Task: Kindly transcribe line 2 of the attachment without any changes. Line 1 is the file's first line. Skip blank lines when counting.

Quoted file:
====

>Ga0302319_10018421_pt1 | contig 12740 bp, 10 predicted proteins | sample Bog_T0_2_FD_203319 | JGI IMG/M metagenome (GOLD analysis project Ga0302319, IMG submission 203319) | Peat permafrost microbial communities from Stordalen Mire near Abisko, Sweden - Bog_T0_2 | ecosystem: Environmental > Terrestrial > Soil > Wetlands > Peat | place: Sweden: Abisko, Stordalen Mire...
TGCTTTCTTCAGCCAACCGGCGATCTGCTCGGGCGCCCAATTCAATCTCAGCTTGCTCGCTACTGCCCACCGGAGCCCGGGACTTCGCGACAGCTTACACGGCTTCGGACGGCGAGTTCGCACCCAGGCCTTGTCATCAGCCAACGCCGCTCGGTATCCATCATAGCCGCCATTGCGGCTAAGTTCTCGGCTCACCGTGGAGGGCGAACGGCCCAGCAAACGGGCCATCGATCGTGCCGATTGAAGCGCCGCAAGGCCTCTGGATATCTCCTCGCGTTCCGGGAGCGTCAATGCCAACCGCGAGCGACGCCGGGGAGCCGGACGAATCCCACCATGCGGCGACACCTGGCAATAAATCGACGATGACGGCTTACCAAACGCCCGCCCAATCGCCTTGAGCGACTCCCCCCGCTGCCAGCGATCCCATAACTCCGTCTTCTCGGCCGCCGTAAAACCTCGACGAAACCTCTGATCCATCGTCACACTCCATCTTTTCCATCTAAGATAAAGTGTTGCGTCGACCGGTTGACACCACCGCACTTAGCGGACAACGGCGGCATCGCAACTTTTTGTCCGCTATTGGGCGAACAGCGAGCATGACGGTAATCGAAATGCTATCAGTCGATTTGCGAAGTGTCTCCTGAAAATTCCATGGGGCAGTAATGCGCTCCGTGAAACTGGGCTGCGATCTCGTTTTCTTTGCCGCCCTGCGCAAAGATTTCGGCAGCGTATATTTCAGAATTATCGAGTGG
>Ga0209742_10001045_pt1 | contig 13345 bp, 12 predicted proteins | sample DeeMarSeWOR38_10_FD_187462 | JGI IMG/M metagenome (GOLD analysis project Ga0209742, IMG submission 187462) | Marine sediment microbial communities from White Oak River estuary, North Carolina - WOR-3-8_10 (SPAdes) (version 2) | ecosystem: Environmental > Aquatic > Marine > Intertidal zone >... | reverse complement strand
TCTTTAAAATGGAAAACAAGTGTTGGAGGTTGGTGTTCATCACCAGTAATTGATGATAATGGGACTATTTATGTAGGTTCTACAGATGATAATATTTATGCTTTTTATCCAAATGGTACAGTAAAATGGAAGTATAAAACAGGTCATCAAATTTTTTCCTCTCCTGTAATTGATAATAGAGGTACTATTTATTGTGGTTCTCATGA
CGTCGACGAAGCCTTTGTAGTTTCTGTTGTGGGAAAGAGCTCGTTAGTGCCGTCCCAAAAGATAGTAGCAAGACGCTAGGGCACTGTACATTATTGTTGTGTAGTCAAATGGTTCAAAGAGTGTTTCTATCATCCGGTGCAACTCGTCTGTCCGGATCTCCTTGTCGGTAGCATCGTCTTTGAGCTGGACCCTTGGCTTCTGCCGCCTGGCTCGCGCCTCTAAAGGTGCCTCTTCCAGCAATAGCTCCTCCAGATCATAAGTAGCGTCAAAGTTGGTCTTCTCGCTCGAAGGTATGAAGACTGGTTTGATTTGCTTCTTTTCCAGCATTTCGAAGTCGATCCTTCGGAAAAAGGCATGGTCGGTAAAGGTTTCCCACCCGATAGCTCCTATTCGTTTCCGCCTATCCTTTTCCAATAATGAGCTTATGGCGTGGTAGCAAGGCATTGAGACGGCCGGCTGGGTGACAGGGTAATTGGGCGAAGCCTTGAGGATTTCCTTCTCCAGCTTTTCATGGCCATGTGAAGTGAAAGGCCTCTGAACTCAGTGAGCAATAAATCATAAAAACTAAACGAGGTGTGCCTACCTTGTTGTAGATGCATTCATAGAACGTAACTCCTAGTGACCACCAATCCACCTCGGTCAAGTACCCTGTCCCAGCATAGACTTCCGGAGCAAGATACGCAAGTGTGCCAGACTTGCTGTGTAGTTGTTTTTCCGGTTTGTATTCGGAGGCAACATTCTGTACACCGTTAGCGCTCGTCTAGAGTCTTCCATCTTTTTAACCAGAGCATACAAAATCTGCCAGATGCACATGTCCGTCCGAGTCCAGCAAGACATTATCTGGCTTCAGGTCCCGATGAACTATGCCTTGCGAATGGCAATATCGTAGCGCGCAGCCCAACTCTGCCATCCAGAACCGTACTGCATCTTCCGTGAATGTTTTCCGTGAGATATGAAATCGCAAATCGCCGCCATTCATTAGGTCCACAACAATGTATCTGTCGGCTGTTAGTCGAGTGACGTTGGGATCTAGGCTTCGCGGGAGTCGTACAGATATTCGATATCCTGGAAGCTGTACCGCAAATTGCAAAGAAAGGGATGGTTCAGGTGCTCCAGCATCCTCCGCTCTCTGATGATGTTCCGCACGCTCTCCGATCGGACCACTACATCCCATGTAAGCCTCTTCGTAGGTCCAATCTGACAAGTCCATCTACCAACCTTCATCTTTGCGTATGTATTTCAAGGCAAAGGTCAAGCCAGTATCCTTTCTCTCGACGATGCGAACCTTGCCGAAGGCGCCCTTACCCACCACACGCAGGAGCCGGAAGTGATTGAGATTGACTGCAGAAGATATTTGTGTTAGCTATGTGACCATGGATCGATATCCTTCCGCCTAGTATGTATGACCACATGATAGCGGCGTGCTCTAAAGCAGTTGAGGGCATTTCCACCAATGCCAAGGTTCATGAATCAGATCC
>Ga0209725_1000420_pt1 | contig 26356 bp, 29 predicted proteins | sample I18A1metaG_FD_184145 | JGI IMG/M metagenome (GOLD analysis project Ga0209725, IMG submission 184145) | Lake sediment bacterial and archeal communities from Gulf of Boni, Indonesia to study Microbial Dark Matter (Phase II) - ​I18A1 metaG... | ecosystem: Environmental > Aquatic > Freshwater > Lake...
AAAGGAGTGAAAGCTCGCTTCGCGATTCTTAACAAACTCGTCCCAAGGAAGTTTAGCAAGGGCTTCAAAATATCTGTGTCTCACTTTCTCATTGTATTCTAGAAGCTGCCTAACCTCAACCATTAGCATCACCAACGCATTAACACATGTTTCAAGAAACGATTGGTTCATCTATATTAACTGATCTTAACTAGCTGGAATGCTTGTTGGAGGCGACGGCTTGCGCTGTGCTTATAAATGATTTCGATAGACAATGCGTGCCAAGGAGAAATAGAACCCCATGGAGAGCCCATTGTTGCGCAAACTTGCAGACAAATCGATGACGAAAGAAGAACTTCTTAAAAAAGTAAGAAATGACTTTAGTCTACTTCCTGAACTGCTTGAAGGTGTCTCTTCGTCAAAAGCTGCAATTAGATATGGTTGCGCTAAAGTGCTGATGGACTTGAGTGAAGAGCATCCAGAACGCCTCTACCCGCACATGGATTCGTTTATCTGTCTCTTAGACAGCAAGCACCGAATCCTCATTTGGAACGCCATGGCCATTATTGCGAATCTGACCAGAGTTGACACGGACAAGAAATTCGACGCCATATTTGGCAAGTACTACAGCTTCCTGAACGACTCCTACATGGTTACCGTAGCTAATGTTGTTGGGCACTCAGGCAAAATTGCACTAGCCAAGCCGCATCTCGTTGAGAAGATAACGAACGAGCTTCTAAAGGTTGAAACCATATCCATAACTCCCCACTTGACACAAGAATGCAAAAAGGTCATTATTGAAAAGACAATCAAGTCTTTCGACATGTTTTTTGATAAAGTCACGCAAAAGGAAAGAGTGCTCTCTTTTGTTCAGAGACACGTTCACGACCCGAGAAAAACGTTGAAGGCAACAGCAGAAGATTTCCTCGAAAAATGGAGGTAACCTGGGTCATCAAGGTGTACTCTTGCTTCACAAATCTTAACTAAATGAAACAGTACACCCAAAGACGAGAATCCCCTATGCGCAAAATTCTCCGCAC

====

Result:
TGCTTTCTTCAGCCAACCGGCGATCTGCTCGGGCGCCCAATTCAATCTCAGCTTGCTCGCTACTGCCCACCGGAGCCCGGGACTTCGCGACAGCTTACACGGCTTCGGACGGCGAGTTCGCACCCAGGCCTTGTCATCAGCCAACGCCGCTCGGTATCCATCATAGCCGCCATTGCGGCTAAGTTCTCGGCTCACCGTGGAGGGCGAACGGCCCAGCAAACGGGCCATCGATCGTGCCGATTGAAGCGCCGCAAGGCCTCTGGATATCTCCTCGCGTTCCGGGAGCGTCAATGCCAACCGCGAGCGACGCCGGGGAGCCGGACGAATCCCACCATGCGGCGACACCTGGCAATAAATCGACGATGACGGCTTACCAAACGCCCGCCCAATCGCCTTGAGCGACTCCCCCCGCTGCCAGCGATCCCATAACTCCGTCTTCTCGGCCGCCGTAAAACCTCGACGAAACCTCTGATCCATCGTCACACTCCATCTTTTCCATCTAAGATAAAGTGTTGCGTCGACCGGTTGACACCACCGCACTTAGCGGACAACGGCGGCATCGCAACTTTTTGTCCGCTATTGGGCGAACAGCGAGCATGACGGTAATCGAAATGCTATCAGTCGATTTGCGAAGTGTCTCCTGAAAATTCCATGGGGCAGTAATGCGCTCCGTGAAACTGGGCTGCGATCTCGTTTTCTTTGCCGCCCTGCGCAAAGATTTCGGCAGCGTATATTTCAGAATTATCGAGTGG